The Meaning of Freedom: And Other Difficult Dialogues

City Lights Publishers
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Want to Better Understand Socialism? New York Magazine recommends The Meaning of Freedom

What is the meaning of freedom? Angela Y. Davis' life and work have been dedicated to examining this fundamental question and to ending all forms of oppression that deny people their political, cultural, and sexual freedom. In this collection of twelve searing, previously unpublished speeches, Davis confronts the interconnected issues of power, race, gender, class, incarceration, conservatism, and the ongoing need for social change in the United States. With her characteristic brilliance, historical insight, and penetrating analysis, Davis addresses examples of institutional injustice and explores the radical notion of freedom as a collective striving for real democracy - not something granted or guaranteed through laws, proclamations, or policies, but something that grows from a participatory social process that demands new ways of thinking and being. "The speeches gathered together here are timely and timeless," writes Robin D.G. Kelley in the foreword, "they embody Angela Davis' uniquely radical vision of the society we need to build, and the path to get there."

The Meaning of Freedom articulates a bold vision of the society we need to build and the path to get there. This is her only book of speeches.

"Davis' arguments for justice are formidable. . . . The power of her historical insights and the sweetness of her dream cannot be denied."—The New York Times

"One of America's last truly fearless public intellectuals." —Cynthia McKinney, former US Congresswoman

"Angela Davis deserves credit, not just for the dignity and courage with which she has lived her life, but also for raising important critiques of a for-profit penitentiary system decades before those arguments gained purchase in the mainstream." —Thomas Chatterton Williams, SFGate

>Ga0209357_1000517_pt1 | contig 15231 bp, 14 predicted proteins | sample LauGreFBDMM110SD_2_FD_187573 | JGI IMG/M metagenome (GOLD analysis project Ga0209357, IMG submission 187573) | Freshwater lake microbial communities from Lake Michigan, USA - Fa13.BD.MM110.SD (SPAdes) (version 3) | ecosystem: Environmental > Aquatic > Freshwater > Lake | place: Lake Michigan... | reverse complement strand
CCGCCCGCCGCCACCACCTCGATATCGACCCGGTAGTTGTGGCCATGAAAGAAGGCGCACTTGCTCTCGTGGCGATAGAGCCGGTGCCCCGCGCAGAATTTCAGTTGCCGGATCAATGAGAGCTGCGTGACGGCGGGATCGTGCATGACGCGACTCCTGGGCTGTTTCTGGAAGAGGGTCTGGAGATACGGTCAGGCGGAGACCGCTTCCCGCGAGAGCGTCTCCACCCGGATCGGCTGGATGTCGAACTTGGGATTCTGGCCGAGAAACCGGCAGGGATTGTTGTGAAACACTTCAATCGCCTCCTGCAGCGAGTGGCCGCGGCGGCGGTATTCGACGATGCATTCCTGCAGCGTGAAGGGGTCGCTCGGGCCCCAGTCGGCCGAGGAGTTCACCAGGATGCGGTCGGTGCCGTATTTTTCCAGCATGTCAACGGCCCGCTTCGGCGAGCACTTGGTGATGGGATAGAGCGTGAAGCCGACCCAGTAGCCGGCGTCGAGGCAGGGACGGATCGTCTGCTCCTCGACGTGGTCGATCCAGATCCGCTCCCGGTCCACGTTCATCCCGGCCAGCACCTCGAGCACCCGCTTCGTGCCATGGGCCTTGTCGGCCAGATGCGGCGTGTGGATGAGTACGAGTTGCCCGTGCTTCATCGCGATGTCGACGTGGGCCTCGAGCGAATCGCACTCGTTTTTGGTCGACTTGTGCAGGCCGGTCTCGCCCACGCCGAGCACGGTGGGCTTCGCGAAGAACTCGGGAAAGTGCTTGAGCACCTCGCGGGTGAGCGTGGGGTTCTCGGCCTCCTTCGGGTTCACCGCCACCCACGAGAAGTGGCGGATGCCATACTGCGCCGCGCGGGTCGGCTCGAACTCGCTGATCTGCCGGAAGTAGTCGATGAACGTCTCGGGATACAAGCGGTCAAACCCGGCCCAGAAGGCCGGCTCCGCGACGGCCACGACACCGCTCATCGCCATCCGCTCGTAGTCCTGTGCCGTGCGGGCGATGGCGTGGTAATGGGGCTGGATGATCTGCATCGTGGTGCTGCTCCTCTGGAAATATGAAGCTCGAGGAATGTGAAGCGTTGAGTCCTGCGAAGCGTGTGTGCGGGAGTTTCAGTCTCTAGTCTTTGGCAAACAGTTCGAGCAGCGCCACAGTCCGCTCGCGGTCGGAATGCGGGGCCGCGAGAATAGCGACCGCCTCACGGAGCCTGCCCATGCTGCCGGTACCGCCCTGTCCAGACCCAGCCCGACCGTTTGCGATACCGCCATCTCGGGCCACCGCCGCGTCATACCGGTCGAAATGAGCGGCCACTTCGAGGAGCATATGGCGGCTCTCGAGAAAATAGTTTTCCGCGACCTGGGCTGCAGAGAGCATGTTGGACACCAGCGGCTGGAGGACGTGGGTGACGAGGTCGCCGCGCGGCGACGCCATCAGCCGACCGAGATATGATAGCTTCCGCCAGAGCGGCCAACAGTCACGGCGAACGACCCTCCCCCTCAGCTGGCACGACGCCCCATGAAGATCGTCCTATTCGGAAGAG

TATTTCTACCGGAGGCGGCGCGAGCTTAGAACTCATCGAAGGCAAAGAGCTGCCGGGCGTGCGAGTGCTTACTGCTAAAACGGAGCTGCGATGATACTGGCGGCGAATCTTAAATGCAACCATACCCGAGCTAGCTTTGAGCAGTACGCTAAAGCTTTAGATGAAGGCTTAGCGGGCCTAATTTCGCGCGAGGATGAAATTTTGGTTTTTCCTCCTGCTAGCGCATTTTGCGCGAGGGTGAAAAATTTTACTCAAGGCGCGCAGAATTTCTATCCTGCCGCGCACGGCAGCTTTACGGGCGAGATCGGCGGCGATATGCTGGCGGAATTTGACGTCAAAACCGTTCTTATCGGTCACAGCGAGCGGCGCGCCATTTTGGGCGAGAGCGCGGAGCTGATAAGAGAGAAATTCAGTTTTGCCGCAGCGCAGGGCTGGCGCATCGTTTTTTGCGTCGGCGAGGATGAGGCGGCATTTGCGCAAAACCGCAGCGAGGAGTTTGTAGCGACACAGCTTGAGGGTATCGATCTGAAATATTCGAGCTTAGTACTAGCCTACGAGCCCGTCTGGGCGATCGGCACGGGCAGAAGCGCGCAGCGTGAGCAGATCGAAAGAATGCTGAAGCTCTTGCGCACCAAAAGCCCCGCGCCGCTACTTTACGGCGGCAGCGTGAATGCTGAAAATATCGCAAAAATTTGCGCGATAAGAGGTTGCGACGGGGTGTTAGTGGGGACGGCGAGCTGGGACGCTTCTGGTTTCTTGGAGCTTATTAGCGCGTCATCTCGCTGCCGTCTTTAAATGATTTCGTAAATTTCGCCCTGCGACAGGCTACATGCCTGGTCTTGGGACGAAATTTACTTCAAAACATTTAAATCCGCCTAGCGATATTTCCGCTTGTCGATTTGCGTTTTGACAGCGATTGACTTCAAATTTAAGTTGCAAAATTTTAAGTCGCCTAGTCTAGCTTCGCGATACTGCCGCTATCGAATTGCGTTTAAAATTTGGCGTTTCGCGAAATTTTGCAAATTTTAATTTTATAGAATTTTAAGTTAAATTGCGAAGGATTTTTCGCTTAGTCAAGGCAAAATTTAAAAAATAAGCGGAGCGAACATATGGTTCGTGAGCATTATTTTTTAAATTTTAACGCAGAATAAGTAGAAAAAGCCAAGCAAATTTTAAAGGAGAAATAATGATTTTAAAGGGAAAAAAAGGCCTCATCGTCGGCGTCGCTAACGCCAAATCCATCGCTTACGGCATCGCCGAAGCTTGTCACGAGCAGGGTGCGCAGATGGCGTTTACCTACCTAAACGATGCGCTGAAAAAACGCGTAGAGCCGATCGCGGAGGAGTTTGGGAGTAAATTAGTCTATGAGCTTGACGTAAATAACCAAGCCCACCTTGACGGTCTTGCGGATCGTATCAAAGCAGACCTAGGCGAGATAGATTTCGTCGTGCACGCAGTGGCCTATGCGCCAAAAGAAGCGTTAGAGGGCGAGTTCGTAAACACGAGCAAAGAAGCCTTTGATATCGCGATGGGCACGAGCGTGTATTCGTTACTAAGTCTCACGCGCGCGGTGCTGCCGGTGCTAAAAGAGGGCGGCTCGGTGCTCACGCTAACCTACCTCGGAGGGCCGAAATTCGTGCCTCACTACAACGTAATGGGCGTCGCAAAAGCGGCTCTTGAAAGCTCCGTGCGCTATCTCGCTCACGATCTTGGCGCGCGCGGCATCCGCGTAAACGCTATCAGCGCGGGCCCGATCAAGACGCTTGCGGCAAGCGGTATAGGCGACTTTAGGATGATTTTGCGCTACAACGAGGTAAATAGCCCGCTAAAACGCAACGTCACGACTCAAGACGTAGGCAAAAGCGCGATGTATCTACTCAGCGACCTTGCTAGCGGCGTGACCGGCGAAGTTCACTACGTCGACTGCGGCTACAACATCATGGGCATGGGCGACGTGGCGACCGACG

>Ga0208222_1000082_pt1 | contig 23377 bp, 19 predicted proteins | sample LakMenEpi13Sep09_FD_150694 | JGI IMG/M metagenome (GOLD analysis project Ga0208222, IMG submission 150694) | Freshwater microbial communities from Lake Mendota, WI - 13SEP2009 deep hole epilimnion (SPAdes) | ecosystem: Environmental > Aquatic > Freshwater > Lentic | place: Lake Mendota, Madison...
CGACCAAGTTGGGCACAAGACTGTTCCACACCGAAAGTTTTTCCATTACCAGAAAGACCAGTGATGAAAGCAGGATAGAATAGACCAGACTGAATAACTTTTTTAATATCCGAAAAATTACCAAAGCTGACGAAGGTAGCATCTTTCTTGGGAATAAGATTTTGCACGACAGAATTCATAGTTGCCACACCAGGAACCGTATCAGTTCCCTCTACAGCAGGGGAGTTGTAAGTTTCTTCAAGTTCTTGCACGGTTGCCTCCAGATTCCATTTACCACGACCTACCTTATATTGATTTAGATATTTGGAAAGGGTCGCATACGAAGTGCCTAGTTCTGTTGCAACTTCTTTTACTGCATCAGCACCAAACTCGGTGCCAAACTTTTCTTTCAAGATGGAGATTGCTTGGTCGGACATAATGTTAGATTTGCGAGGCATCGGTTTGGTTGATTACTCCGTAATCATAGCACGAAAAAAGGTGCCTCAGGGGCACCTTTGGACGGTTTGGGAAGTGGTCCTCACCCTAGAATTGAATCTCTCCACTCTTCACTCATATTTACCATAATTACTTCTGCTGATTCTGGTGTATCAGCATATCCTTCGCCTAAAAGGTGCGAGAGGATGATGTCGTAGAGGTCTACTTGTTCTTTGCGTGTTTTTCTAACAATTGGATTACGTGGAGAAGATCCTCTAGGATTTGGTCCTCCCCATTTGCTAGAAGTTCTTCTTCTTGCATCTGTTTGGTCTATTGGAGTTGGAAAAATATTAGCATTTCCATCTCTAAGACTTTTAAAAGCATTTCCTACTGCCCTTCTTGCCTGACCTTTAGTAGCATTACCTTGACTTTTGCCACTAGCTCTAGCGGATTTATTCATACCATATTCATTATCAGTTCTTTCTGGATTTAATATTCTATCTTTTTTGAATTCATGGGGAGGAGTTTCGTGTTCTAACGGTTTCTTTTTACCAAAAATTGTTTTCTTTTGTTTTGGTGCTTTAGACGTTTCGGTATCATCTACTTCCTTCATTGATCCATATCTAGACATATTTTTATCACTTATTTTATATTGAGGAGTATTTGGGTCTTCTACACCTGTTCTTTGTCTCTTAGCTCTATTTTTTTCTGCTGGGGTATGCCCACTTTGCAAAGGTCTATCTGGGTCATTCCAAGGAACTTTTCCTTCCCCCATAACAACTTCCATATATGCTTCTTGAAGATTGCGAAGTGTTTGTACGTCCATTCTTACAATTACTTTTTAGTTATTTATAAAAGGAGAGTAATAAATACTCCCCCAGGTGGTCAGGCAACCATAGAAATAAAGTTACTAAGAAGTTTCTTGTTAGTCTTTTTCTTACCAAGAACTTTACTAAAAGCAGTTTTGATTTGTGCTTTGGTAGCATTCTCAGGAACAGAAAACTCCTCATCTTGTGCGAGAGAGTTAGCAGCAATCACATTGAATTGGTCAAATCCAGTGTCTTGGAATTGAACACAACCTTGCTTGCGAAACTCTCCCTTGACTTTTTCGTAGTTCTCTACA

"Angela Davis's revolutionary spirit is still strong. Still with us, thank goodness!"
Virginian-Pilot

"Long before 'race/gender' became the obligatory injunction it is now, Angela Davis was developing an analytical framework that brought all of these factors into play. For readers who only see Angela Davis as a public icon . . . meet the real Angela Davis: perhaps the leading public intellectual of our era." —Robin D. G. Kelley author of Thelonious Monk: The Life and Times of an American Original

"There was a time in America when to call a person an 'abolitionist' was the ultimate epithet. It evoked scorn in the North and outrage in the South. Yet they were the harbingers of things to come. They were on the right side of history. Prof. Angela Y. Davis stands in that proud, radical tradition." —Mumia Abu-Jamal, author of Jailhouse Lawyers: Prisoners Defending Prisoners v. the U.S.A.

"Behold the heart and mind of Angela Davis, open, relentless, and on time!" —June Jordan

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About the author

Angela Y. Davis is Professor Emerita of History of Consciousness at the University of California and author of many books including Women, Race and Class and Are Prisons Obsolete? She is a much sought after public speaker and internationally known feminist scholar, prison abolitionist, and advocate for social justice.